As most up-to-date Americans are aware of, there has been a great deal of controversy regarding Russian President Vladimir Putin and his capricious actions. Most recently, Putin took up an old battle with Ukraine, annexing the southern-most peninsula of Crimea as a part of Russia. He then also fortified that new border with Ukraine with Russian soldiers, of which Putin refutes to have any affiliation with (a humorously vain bluff). Crimea was a public issue for all but a week. Putin saw, he came, and he conquered before anyone had proper time to respond with a rational proposal. Now, Western world leaders such as German Chancellor Angela Merkel are anxious that Putin’s crazy power grab will mean an invasion of Ukraine. Despite this fervent quest to re-instate the Soviet Union of the ’70s, much of the world seems content to play off Crimea as just Russia asserting its sphere of influence. However, as Gary Kasparov delineates, the West is not so much concerned with the civil liberties of Russia, Ukraine, Eastern Europe, and its peoples more than it is with the economic advantages it has with not intervening militarily with Russia. If the United States, Britain, or Germany, for example, were to rebuke the actions of Russia, they would all be alienating the millions of dollars Russian investors put into those foreign banks. All the while, Russia’s constituents are silenced by an omnipresent fear of voicing their opinions and the rest of the world sits dumb in their chairs, fearing the money in their pockets. Kasparov argues that Putin’s strategies are damningly reminiscent of Hitler’s rise to power in the 1930’s. While not placing the two on a parallel, he does point out the inherent similarities in their actions. Kasparov, chairman of the Human Rights Foundation in NYC, argues that world leaders need to face the facts and take action or else Putin will repeat history in an unsavory fashion.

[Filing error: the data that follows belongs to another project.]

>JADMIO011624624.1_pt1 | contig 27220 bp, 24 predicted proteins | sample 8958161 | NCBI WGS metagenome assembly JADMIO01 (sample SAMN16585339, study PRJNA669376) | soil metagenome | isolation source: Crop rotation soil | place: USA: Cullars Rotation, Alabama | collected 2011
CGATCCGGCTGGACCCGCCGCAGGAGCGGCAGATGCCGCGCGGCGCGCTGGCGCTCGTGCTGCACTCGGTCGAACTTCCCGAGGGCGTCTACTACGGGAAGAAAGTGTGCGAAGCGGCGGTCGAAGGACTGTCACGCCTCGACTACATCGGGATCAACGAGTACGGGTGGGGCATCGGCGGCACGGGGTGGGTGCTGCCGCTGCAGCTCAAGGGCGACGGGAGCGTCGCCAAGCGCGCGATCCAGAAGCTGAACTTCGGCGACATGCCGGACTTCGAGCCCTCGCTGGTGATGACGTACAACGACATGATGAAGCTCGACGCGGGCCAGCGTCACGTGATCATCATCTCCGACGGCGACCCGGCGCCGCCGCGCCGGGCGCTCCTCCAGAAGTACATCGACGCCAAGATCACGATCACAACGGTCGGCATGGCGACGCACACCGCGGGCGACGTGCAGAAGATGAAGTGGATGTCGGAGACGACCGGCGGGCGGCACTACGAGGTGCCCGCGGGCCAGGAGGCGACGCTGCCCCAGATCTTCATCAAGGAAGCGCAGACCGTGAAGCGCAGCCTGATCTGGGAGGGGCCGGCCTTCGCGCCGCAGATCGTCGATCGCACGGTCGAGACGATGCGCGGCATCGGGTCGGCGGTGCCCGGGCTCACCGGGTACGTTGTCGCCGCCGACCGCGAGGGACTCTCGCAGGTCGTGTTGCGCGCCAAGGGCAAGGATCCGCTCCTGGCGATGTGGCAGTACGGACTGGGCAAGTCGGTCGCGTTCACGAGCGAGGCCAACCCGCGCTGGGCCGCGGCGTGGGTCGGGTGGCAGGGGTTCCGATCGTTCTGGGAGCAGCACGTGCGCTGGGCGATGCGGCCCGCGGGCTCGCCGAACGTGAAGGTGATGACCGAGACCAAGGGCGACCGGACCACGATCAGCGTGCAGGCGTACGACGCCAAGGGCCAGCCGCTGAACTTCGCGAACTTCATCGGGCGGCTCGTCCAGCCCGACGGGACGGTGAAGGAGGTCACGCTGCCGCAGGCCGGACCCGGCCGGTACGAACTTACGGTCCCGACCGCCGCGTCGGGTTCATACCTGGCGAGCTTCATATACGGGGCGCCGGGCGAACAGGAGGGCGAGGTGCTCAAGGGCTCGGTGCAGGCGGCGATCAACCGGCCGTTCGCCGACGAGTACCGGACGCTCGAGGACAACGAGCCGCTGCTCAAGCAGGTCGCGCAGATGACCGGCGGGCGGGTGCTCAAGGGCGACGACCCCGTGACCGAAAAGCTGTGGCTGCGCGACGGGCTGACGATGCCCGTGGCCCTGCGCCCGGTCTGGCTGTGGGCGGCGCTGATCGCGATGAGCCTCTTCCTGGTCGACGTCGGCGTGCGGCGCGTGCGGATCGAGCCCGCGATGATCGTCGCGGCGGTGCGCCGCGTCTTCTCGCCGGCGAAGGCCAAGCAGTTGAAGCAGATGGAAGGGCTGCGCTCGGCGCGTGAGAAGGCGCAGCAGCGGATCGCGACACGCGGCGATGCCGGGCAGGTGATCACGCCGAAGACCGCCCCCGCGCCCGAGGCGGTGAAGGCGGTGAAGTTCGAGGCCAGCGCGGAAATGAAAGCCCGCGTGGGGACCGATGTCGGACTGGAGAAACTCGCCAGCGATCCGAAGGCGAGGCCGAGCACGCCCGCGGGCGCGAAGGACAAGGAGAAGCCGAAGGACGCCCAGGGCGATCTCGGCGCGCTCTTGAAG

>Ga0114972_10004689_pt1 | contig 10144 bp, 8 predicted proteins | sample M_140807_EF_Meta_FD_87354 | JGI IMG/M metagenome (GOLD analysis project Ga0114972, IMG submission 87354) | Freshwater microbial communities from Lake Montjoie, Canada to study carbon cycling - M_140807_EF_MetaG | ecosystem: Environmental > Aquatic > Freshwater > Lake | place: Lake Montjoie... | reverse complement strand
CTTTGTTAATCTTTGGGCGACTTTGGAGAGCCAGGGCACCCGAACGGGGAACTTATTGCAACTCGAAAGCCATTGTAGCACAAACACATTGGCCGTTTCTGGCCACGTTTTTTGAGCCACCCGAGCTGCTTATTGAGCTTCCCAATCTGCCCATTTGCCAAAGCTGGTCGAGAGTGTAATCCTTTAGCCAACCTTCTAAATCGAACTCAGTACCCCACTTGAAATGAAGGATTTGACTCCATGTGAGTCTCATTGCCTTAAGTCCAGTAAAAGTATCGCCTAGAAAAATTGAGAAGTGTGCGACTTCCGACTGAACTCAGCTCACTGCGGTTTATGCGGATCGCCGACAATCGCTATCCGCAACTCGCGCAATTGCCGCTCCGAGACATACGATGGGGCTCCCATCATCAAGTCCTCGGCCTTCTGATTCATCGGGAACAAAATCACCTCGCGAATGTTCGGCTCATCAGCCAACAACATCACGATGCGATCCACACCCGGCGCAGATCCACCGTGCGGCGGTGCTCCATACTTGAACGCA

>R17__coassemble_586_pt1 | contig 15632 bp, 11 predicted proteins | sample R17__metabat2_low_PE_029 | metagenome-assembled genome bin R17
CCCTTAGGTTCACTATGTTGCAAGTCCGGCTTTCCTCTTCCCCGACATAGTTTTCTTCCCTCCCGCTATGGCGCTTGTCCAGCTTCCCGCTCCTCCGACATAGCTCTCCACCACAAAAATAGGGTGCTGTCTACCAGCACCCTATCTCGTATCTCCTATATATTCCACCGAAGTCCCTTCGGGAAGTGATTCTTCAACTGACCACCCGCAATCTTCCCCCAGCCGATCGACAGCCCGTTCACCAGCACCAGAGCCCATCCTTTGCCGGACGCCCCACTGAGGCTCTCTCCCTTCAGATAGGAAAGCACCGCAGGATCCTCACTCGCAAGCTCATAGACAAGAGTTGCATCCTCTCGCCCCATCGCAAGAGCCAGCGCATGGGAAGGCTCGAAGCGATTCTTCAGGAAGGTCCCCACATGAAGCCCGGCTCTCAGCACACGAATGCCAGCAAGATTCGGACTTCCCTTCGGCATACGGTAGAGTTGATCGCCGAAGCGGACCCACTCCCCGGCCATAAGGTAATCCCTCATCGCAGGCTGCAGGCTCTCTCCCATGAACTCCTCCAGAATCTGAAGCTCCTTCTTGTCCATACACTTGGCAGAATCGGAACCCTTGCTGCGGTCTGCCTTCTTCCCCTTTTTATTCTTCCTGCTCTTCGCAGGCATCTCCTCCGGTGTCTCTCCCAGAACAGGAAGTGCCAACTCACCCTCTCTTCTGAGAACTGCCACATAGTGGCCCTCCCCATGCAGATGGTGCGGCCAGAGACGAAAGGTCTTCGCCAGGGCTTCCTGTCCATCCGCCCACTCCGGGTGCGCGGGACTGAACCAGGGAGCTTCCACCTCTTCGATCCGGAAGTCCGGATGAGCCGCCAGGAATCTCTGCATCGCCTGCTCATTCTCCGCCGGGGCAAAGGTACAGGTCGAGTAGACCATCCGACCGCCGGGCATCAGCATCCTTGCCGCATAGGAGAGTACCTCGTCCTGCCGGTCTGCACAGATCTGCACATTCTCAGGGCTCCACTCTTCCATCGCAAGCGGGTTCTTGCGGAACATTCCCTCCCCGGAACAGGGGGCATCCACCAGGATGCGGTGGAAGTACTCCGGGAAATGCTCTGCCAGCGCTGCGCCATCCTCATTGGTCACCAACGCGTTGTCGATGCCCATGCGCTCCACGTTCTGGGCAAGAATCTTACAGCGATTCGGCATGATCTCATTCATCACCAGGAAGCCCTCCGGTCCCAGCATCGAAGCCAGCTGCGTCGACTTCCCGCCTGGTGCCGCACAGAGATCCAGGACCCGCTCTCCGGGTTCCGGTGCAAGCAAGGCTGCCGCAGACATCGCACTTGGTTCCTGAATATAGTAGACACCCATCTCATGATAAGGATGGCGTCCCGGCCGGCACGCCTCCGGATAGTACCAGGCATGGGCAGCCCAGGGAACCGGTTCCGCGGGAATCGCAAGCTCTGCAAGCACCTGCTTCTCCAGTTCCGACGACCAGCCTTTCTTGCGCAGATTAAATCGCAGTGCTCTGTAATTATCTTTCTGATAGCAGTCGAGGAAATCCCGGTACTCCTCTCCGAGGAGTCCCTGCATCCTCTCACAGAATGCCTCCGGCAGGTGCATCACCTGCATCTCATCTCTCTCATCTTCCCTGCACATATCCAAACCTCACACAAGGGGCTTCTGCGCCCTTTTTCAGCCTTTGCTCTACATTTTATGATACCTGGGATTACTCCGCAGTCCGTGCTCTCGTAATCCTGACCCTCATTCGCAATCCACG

I understand where Mr. Kasparov is coming from; with an incumbent congress that moves about as a fast as a drop of syrup from a Maple tree, it’s understandable to believe that this inactivity would bleed into the other branches of our government. However, I have faith that President Obama as well as other world leaders, such as England’s David Cameron and Germany’s Angela Merkel, will spur into action soon enough to counteract Putin’s military force. For one, if anyone is to be wary of another megalomaniac dictator conquering Europe, it would be Germany. Trying to just ignore the past, despite what Kasparov implies, seems too ignorant even of the most ineffective governments in the world. As far as the economics of Russia’s aggression go from America’s perspective, the millions of dollars a military intervention would require seems impossible in America’s financial climate, let alone our inherent cash motives. Besides, this nation has acted as the world’s police more than enough the past couple decades. This is a problem, as the article mentioned, that Russia and Europe have to solve for themselves. Ultimately, the onus is on them.
All that being said, I completely side with Chairman Kasparov in his opinions and in his writing of this article. World leaders need pressure put on them if they are to act swiftly and in the interests of their citizens. I suppose after all I am just a naive high school senior who foolhardily believes in the ability of world leaders to do the right things.